MERRYDALE Primary School’s Grade R learners practise meditation in class. Research has shown that practising yoga regularly leads to better mental, physical and intellectual health.
Research has shown that regular yoga practice leads to better mental, physical and intellectual health and, according to psychologist and Wellbeing in Schools and Education (Wise) programme co-founder, Carol Surya, the benefits are not only apparent in adults, but children too.

Surya reports that in many schools worldwide, it’s common knowledge that when children practise yoga, parents, caregivers and teachers see a variety of positive results which include better self-esteem, improved focus and concentration, and reduced fear and anxiety.

With Friday being International Day of Yoga, officially declared by the UN for the first time in 2014, wellness-based programme Wise has encouraged the youth to get involved in the relaxing activity.

Wise uses meditation tools such as dance, games and yoga with vulnerable children in underprivileged schools across the Western Cape. The Wise programme is active in Mitchells Plain, Hout Bay and Bonteheuwel.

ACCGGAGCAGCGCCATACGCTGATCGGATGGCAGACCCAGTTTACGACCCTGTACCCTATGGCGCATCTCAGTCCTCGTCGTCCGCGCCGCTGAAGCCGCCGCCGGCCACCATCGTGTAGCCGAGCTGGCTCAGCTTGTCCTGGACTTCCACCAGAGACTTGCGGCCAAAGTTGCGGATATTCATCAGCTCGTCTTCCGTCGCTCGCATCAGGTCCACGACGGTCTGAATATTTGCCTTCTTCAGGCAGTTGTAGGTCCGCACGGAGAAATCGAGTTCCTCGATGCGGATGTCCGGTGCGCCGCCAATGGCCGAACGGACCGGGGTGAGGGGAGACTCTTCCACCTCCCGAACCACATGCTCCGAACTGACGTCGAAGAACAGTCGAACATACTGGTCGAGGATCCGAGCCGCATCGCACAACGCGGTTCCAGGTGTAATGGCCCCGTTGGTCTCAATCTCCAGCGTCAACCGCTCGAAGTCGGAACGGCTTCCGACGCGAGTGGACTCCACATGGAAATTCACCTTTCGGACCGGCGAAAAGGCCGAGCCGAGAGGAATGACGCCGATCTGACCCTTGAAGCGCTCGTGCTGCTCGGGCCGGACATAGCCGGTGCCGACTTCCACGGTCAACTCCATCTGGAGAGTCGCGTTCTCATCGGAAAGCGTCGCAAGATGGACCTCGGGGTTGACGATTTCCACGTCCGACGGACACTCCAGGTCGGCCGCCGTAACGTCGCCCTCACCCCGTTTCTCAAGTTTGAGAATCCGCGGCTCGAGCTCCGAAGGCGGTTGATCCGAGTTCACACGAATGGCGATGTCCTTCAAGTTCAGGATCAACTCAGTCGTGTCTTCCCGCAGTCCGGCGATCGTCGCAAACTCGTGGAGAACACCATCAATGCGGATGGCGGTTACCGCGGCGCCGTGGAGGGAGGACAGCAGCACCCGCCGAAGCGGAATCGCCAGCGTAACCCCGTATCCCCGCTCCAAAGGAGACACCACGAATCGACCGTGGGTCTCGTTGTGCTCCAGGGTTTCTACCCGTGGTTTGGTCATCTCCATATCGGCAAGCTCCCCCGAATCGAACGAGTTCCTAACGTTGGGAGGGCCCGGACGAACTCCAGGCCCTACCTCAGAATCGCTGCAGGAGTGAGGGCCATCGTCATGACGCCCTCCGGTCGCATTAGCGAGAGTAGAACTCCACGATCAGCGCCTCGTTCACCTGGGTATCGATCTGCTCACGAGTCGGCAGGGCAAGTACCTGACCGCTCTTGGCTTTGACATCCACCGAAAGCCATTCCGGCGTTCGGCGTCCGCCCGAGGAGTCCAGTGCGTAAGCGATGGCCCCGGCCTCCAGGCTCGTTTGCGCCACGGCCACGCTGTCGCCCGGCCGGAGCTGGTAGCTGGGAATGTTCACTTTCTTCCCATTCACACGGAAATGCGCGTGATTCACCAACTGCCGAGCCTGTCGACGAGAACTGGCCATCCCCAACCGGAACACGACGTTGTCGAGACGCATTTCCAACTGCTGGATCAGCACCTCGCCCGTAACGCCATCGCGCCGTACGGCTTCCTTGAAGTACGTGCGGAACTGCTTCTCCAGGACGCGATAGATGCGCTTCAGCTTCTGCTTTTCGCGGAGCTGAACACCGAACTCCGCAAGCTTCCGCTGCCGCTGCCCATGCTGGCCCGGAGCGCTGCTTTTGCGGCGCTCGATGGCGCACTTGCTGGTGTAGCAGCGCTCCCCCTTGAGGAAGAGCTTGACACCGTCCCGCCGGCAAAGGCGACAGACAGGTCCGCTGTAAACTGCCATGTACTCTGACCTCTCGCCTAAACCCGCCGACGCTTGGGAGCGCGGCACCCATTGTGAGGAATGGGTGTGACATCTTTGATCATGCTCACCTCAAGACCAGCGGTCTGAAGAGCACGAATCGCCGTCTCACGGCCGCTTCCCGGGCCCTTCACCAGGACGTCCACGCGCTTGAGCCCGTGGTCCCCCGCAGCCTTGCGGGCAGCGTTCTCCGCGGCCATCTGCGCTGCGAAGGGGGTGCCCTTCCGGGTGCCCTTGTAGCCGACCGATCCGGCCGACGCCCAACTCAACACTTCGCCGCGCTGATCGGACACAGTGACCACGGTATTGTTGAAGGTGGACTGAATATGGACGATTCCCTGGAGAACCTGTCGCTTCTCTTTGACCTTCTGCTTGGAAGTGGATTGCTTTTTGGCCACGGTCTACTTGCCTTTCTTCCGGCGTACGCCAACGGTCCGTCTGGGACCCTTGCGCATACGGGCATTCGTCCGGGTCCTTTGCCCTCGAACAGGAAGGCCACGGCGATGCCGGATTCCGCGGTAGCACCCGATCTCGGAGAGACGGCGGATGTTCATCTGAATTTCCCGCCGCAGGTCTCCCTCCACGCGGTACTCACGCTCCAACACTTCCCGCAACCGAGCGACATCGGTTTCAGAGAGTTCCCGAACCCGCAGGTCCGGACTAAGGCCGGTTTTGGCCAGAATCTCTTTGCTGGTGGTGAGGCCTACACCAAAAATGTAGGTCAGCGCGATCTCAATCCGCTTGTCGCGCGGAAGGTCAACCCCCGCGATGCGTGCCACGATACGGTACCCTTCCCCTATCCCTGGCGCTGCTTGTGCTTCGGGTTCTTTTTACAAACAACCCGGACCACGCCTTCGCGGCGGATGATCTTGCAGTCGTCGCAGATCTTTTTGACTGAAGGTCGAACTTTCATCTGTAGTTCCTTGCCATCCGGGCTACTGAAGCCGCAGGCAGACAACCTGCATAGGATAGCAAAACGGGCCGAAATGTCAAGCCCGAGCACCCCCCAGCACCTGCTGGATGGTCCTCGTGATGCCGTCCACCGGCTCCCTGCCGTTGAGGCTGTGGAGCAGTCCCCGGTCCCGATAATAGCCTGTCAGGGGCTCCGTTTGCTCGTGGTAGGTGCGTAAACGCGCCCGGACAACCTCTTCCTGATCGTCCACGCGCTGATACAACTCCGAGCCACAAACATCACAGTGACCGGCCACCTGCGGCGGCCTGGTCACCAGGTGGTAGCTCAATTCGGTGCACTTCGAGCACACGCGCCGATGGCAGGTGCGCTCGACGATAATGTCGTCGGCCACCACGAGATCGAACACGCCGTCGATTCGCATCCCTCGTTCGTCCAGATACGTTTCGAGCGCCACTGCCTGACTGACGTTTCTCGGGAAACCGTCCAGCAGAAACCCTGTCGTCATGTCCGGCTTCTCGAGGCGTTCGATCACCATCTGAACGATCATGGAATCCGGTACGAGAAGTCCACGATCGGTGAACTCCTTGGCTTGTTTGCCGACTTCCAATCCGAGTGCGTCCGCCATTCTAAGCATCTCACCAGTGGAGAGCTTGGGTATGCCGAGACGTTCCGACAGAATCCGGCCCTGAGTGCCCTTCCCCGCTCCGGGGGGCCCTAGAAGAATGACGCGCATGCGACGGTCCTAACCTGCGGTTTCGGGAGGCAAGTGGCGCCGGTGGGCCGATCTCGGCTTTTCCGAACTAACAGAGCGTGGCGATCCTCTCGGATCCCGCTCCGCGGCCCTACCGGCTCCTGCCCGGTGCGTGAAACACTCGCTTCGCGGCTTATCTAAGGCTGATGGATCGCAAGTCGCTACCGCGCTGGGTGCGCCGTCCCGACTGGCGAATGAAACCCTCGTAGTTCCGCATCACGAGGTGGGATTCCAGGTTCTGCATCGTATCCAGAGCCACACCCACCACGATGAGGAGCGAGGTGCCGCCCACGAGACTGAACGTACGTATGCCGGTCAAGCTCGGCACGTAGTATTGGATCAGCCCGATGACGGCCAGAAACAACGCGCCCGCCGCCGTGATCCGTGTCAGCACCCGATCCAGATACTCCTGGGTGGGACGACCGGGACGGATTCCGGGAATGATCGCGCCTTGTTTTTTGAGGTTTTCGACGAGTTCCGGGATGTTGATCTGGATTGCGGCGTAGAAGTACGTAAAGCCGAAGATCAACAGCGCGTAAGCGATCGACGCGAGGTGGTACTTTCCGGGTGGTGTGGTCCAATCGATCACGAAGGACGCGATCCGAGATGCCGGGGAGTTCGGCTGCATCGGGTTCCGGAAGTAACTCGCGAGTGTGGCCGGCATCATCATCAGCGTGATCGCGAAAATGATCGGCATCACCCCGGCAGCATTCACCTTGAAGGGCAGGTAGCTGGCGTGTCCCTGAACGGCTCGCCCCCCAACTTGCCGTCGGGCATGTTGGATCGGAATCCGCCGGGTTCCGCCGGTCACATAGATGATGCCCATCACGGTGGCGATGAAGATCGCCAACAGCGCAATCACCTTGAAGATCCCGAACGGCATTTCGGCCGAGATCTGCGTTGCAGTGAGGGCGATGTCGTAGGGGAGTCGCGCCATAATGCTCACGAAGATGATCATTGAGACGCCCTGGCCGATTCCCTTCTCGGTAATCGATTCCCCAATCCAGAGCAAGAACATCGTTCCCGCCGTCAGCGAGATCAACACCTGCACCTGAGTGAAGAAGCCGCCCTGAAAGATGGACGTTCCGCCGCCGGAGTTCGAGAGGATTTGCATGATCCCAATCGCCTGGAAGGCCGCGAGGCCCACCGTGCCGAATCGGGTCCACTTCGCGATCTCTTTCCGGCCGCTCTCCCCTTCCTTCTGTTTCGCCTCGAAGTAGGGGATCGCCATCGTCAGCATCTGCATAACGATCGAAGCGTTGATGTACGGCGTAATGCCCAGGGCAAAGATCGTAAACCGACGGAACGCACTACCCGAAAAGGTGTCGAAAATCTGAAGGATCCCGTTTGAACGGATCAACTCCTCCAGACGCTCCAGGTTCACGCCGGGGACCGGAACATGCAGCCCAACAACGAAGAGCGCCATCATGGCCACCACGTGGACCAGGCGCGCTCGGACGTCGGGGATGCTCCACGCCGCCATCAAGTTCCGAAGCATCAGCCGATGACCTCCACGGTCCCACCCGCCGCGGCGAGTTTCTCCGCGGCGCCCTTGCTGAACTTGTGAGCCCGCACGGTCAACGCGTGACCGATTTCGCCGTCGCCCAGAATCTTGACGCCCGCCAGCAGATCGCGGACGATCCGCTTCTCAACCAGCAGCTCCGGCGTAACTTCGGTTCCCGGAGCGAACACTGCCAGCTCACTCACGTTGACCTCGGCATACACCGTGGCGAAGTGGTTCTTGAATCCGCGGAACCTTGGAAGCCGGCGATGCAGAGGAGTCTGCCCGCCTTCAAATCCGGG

“With our programme, we have seen a reduction in aggression and bullying among the children who are practising regular yoga and meditation,” Surya said.

“A lot of these children are just looking for love and care, and for a way to cope with their negative feelings. Practising meditation really gives them a space to express their feelings in a more positive way.

“Children also are more inclined to lash out when they are stressed or feeling anxious, and yoga activates the parasympathetic part (recovery) of their system, which releases feelings of relaxation and calm instead.”

Ideally, children should be practising mindfulness and yoga from as early as 5-years old.

“We work mostly with learners from Grade R to Grade 3. These young children really respond well to yoga and mindfulness games, and they are always eager to get involved,” she said.

The organisation has engaged the Department of Education, and is taking steps to have the department on board and work hand-in-hand with them.

“We were also recently invited by the SAPS to a structural meeting to give insight on using these tools to help reduce violence in schools.”

Some of the benefits included building self-esteem and confidence, improved memory, increased brain plasticity, better concentration and focus.

Some yoga poses cant help children fall asleep easier.

For more information visit its website: http://wise.training or Facebook page and YouTube: WISE (Wellbeing in Schools and Education).